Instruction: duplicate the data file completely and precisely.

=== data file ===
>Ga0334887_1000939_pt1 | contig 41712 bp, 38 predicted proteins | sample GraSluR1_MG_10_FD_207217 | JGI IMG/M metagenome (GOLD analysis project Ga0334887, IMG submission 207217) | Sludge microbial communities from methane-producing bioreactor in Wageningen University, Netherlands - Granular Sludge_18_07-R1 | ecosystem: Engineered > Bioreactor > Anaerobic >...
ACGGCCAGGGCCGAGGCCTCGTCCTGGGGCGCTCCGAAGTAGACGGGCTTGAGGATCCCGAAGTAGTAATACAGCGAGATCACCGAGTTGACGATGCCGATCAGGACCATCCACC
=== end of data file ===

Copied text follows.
>Ga0334887_1000939_pt1 | contig 41712 bp, 38 predicted proteins | sample GraSluR1_MG_10_FD_207217 | JGI IMG/M metagenome (GOLD analysis project Ga0334887, IMG submission 207217) | Sludge microbial communities from methane-producing bioreactor in Wageningen University, Netherlands - Granular Sludge_18_07-R1 | ecosystem: Engineered > Bioreactor > Anaerobic >...
ACGGCCAGGGCCGAGGCCTCGTCCTGGGGCGCTCCGAAGTAGACGGGCTTGAGGATCCCGAAGTAGTAATACAGCGAGATCACCGAGTTGACGATGCCGATCAGGACCATCCACC